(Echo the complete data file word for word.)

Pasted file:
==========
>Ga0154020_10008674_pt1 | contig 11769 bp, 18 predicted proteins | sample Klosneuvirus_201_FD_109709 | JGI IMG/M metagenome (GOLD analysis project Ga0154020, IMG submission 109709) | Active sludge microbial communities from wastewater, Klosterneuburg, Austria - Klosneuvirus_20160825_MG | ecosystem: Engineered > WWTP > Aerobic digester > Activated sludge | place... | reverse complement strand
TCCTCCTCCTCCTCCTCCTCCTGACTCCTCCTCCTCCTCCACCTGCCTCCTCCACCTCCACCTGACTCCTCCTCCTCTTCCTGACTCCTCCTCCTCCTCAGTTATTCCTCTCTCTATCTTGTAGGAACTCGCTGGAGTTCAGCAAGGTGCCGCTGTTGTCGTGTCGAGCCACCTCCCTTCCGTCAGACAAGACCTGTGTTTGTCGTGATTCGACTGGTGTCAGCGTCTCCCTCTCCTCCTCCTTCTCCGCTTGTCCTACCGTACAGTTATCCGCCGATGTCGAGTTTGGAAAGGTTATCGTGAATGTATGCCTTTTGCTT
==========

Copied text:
>Ga0154020_10008674_pt1 | contig 11769 bp, 18 predicted proteins | sample Klosneuvirus_201_FD_109709 | JGI IMG/M metagenome (GOLD analysis project Ga0154020, IMG submission 109709) | Active sludge microbial communities from wastewater, Klosterneuburg, Austria - Klosneuvirus_20160825_MG | ecosystem: Engineered > WWTP > Aerobic digester > Activated sludge | place... | reverse complement strand
TCCTCCTCCTCCTCCTCCTCCTGACTCCTCCTCCTCCTCCACCTGCCTCCTCCACCTCCACCTGACTCCTCCTCCTCTTCCTGACTCCTCCTCCTCCTCAGTTATTCCTCTCTCTATCTTGTAGGAACTCGCTGGAGTTCAGCAAGGTGCCGCTGTTGTCGTGTCGAGCCACCTCCCTTCCGTCAGACAAGACCTGTGTTTGTCGTGATTCGACTGGTGTCAGCGTCTCCCTCTCCTCCTCCTTCTCCGCTTGTCCTACCGTACAGTTATCCGCCGATGTCGAGTTTGGAAAGGTTATCGTGAATGTATGCCTTTTGCTT